All in all, though, it was—or could have been–a fun show. Honey was played by Anne Francis, drop dead gorgeous, and a dead ringer for Honor Blackman, the woman who had played Pussy Galore in the 1964 James Bond flick Goldfinger, and provided the much-needed smarts, class and ooomph to the role that the books too often lacked. Francis won a Golden Globe and was also nominated for an Emmy for her efforts, but the show only lasted a year—the actual plots ranged from the ridiculous to the sublimely dumb. (See Spelling’s later Charlie’s Angels to see how dreadful it could have become had it lasted a little longer).

But even after the buzz created by the show, Honey’s co-creators seemed to have missed the point. The last two novels (published several years after the show had ended) upped the sex and smirkiness, and tried to recast Honey as a spy. Here’s the blurb from Stiff as a Broad (1971), which had her teaming up with another smirky quasi-eye, high-priced P.I. Erik March, who was actually introduced in a bit part in Honey’s first adventure, This Girl For Hire, way back in 1957.

“Honey’s hard on her feet, soft on her back, a karate-chopping spy-queen who always gets her man — one way or another. This time Honey’s after a woman. Madame Fong, dragon-lady of the Chinese Commies, has plans to send all of Frisco on a no-return Trip via an annihilating dose of lethal nerve gas.

So Honey has to get Madame Fong. But first she has to sidetrack three watchdog studs, challenging their talents in bed and out. That’s how the Commies found out that when Honey West does a job, she gives it all she’s got….”

What the hell’s a spy-queen?


Forrest “Skip” Fickling had been a United States Army Air Forces Air Gunner during World War II; and enlisted in the U.S. Marine Corps Reserve after the war, which explains why he was called back to active duty during the Korean War. He created the G.G. Fickling pen name as a tribute to his wife, Gloria Gautraud, whom he had married in 1949, figuring the sex of the author would remain vague (although I don’t think they ever really made an effort to hide their identities.)

Gloria, however, always pointed out that Skip did most of the writing, although had been an assistant fashion editor at Look and a fashion writer for Women’s Wear Daily. According to the Los Angeles Times, she once claimed that “I first thought of Marilyn Monroe, and then I thought of Mike Hammer and decided to put the two together… We thought the most used name for someone you really like is Honey. And she lives in the West, so there was her name.”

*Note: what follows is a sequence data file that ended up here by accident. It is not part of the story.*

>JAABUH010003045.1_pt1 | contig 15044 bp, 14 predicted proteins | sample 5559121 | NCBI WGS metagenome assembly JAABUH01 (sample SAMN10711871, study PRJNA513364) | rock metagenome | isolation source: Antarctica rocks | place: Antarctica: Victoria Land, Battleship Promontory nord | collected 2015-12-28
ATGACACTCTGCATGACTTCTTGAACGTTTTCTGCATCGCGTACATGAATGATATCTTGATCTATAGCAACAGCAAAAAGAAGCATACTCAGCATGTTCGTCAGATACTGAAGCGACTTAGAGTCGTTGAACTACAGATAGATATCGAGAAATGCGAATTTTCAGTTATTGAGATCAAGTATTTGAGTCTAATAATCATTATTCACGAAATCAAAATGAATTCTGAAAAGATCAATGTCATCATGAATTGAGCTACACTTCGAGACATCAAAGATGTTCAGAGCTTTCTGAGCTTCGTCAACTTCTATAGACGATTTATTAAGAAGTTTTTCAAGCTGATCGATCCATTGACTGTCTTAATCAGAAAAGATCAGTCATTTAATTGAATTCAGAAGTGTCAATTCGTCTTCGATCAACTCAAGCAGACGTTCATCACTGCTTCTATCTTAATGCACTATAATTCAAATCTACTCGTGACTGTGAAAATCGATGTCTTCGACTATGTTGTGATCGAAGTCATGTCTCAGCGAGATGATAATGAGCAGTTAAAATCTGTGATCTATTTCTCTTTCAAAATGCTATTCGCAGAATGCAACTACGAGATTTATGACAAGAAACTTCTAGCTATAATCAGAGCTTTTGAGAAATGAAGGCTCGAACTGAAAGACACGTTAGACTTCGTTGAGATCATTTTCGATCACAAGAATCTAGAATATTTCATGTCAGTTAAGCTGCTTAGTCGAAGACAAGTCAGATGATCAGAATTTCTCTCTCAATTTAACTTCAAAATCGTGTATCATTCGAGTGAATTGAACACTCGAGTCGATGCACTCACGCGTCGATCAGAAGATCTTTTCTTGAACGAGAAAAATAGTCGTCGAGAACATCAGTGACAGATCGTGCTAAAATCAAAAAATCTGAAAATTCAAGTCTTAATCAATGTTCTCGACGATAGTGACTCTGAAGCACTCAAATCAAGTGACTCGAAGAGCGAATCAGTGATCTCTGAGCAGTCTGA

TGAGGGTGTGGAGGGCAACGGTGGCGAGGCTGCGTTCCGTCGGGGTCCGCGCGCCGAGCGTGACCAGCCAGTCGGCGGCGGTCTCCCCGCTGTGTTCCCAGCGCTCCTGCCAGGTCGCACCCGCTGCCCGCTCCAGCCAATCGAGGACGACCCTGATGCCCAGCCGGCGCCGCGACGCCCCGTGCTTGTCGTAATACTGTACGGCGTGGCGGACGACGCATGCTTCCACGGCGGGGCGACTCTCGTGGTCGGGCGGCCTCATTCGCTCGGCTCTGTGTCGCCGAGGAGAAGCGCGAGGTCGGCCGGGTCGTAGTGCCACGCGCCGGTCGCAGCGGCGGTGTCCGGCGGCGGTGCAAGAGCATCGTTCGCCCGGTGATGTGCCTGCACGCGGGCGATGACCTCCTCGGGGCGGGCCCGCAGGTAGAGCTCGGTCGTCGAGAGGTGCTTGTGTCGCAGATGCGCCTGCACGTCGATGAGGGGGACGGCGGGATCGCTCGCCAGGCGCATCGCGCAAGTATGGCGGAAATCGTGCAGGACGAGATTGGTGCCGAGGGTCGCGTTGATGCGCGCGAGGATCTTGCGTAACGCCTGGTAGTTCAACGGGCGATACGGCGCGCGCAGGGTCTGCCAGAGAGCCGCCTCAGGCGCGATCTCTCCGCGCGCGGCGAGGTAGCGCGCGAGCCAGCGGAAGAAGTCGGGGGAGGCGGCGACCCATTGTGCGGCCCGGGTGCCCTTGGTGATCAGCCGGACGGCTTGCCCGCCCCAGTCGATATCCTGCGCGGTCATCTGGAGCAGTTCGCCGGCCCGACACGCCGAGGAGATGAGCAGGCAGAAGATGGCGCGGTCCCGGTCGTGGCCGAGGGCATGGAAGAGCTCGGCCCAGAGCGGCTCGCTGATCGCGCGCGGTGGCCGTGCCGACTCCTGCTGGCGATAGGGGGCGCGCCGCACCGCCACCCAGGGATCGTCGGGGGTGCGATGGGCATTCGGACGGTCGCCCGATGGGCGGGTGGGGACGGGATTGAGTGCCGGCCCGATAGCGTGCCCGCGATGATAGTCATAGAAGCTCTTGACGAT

• Following the original commercial success of the 2001 big screen remake of Charlie’s Angels, there were rumours that actress Reese Witherspoon was all set to star in a film as Honey West, with the team behind her then-current smash Legally Blonde slotted to write and produce. It didn’t happen.
  • Say what? In his authorized/licensed Honey West novel, A Girl and Her Cat (2014),  co-author Win Scott Eckert implies a familial relationship between Honey and James West, the frontier spy from the television show The Wild, Wild West–without specifically naming James West.


  • “I really appreciate your write up on the Honey West TV series. No one I know seems to remember the show. I was 7 or 8 when it first aired in prime time, but I was a big fan and it must of left quite an impression and here’s the reason why: I grew up in NYC, East Harlem where even there, most little girls owned Barbie Dolls–except me. A lot of times family funds were so low that my parents could only afford to buy me the cheaper Barbie Wanna-Be dolls.
    Well, I don’t know if I put emotional pressure on my Mom or what because I actually ended up becoming the proud owner of an original Honey West doll! She came with a leopard coat and black leopard trim high heel boots, if I remember right.”
    — Connie




  • A Girl and Her Cat (2014; Win Scott Eckert & Matthew Baugh) | Buy this book
    A pastiche from Moonstone Comics that teamed up Honey with TV’s Thomas Hewitt Edward Cat (aka T.H.E. Cat)
  • Honey West: Honey for Hire (2014; edited by Nancy Holder & Joe Gentile)